Entry Garden

“Entry Garden”, a copyrighted post, was written for my WordPress blog called Always Growing by Jan in Covington, Louisiana 


When I started working on an entry garden, the large magnolia tree cast deep shade, and the grass was thinning out something awful.  There were also shallow roots from the tree creeping towards the edges of the little grass cover there was.  I decided enough was enough.  I used the drip line of the tree which corresponded with the thin grass line as the edge of the entry garden.  I made a corresponding shape across the sidewalk to match, and this was the beginnings of the garden. 


One of the difficulties of this garden is that it is in shade most of the day but does get intense sun for about four hours in the summer around noon time.  Deciding what plants can take shade and a short time in full sun was a problem.  Too much sun for most shade tolerant plants and not enough sun for sun loving plants to bloom.


I edged the outline with lirope.  This has helped slow down the rain from washing away soil, and now, the grass has thickened up considerably.  I added some soil, but because of the tree roots, I could not add that much.  I do what I call pocket gardening.  I dig a hole, add soil and then the plant.  This way I do not distrub the tree roots.  Every year I do add about an inch of amendments and gradually the soil is improving.



This is the left side which has the magnolia tree.  In the back I planted holly ferns because they will stay green all year.  In front of them I planted red amaryllises, again, because they have leaves through the early winter.  The big clump in the middle is pineapple sage – Golden Delicious.  Aztec grass, is also evergreen and helps give some color in the winter along with the cool season annuals.  Mystic Spires salvia, Lady in Red salvia, Limelight artemesia, ageratum, Ace of Spades and Marguerite sweet potato vines, and red ruellea “Rajun Cajun”  have all survived the winter.  This year I planted more Gingerland caladiums and, also, red wax begonias as the hot season annuals, and they have done well. In the past, begonias have not survived for me.  It may be that I over watered them before.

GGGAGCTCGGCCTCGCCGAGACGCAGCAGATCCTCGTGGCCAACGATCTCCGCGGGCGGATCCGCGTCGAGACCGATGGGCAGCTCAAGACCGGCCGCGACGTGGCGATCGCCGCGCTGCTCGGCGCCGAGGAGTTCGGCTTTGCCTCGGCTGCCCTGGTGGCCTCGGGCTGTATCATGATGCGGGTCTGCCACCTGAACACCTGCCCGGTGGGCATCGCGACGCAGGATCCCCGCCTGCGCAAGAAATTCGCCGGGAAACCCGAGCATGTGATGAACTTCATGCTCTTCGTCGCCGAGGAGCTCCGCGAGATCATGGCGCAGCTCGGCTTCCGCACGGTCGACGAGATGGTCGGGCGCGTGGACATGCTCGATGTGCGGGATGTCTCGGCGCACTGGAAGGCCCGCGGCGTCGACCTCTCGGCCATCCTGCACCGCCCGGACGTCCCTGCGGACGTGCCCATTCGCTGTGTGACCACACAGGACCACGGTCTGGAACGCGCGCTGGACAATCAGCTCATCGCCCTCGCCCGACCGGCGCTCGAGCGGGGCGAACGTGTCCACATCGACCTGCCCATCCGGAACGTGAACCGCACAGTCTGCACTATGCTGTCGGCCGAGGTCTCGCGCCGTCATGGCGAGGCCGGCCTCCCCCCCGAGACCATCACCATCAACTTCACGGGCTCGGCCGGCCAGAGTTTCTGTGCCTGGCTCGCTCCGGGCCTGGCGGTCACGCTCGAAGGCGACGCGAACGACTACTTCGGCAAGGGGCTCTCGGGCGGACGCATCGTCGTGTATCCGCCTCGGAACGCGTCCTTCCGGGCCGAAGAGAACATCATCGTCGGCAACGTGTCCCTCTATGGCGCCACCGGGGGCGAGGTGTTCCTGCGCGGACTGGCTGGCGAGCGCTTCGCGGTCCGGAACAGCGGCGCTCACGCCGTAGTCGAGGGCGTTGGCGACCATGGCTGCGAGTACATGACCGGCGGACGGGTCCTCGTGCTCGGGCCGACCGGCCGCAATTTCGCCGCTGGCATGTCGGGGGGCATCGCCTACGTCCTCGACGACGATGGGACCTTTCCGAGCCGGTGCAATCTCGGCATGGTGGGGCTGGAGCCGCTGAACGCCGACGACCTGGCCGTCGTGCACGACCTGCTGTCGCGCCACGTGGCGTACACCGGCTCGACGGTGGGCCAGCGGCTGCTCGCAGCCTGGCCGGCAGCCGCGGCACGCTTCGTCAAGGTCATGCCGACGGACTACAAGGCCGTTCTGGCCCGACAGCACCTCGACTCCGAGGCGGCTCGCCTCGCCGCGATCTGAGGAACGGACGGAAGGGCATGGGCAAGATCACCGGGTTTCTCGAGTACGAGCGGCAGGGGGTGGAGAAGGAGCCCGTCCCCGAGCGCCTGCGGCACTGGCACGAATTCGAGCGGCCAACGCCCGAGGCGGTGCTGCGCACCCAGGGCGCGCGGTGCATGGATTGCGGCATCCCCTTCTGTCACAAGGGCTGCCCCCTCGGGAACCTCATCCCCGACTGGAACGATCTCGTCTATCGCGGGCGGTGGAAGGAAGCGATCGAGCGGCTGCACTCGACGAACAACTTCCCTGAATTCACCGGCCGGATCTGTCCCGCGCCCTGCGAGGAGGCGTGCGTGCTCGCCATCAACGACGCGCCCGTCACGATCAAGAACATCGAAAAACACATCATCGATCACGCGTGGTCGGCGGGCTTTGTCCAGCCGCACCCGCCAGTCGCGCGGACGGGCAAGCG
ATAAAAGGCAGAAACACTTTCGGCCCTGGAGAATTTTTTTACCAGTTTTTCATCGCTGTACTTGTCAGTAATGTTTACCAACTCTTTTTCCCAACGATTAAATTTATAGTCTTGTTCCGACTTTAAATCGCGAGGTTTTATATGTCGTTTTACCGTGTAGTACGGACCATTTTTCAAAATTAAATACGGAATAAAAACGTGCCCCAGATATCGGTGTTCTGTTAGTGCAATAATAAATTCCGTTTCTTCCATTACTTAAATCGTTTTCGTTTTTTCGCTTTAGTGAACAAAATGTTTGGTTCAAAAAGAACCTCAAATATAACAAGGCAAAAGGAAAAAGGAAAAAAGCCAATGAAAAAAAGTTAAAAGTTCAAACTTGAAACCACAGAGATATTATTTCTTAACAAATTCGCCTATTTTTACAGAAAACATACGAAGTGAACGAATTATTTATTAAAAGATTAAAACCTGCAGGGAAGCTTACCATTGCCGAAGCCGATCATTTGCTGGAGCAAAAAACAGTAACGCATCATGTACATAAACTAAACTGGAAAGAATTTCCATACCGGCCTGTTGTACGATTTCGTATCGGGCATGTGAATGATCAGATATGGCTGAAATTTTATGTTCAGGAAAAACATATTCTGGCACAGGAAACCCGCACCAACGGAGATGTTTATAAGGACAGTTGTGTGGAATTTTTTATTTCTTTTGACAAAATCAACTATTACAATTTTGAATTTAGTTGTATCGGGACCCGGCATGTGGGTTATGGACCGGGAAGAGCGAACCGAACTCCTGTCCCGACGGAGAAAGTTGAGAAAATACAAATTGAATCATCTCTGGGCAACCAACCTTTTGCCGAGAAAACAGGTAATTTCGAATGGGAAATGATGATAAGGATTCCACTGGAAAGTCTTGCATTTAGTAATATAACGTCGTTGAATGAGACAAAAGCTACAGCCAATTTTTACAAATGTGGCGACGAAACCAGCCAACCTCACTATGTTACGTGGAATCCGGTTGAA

The right side repeats the same plants with the exception of the holly ferns.  Cleyera was already in the garden, so that is the evergreen background here instead of the ferns.  The Gingerland caladiums show up better in this photo than the other one does.  This side also has a red bleeding heart vine, coral bean tree, and celrodendron trichotomum in the back right of the photo.  Mexican Feather Grass is in a container on a stand.  I can’t decide if I want to plant it in the ground.  This grass gets so long, and I like the way it weeps down over the pot.


These two beds have filled out nicely, and I think after three years, I finally like what I see as I walk to the front door.


  1. Jean said,

    June 13, 2008 at 12:51 am

    You have a lovely blog. I found you via Bill Stanley’s – another lovely blog! I will be back for more. Keep up the good work.

  2. Jan said,

    June 13, 2008 at 3:07 am

    Thanks, Jean. I’m glad you stopped by.

  3. Nancy Bond said,

    June 13, 2008 at 9:02 am

    Your beds look wonderful and must be a nice greeting when you approach your door. The use of lirope as edging was excellent!

  4. Randy said,

    June 13, 2008 at 10:05 am

    What cultivar of Liriope do you use? It looks so much shorter than mine. I love it, but I’ve refrained from using it around my beds because the one I have gets about 14 inches tall. Your bed is beautiful, of course everthing I see from you always is, you have a definite eye when it comes to such things.

  5. Jan said,

    June 13, 2008 at 11:01 am

    Thanks, Nancy. It is a nice way to be welcomed home. I have edged just about all of my beds with lirope. It seems to give a settled in look even to new areas.

  6. Jan said,

    June 13, 2008 at 11:13 am

    Randy, the liriope I have as an edging is Liriope spicata or creeping lilyturf. I know a lot of people say that it is not a good edging because it spreads by rhizomes. I really do not have a problem with that even with our long, wet growing season, but there are a few cautions. When I plant liriope as an edging, I break apart a clump and plant one sprig next to another. If there is a runner, I plant that runner in the direction of the edging, not into the bed. After about a year or two of growth, I cut it back in late winter and usually every year after that. This seems to keep it under control. If any starts to grow into the bed, I make sure and pull it out early. I usually only have to do that occasionally though, and then I give it away if there is no new bed I want to do. If it starts to go into the lawn, the mower takes care of it.

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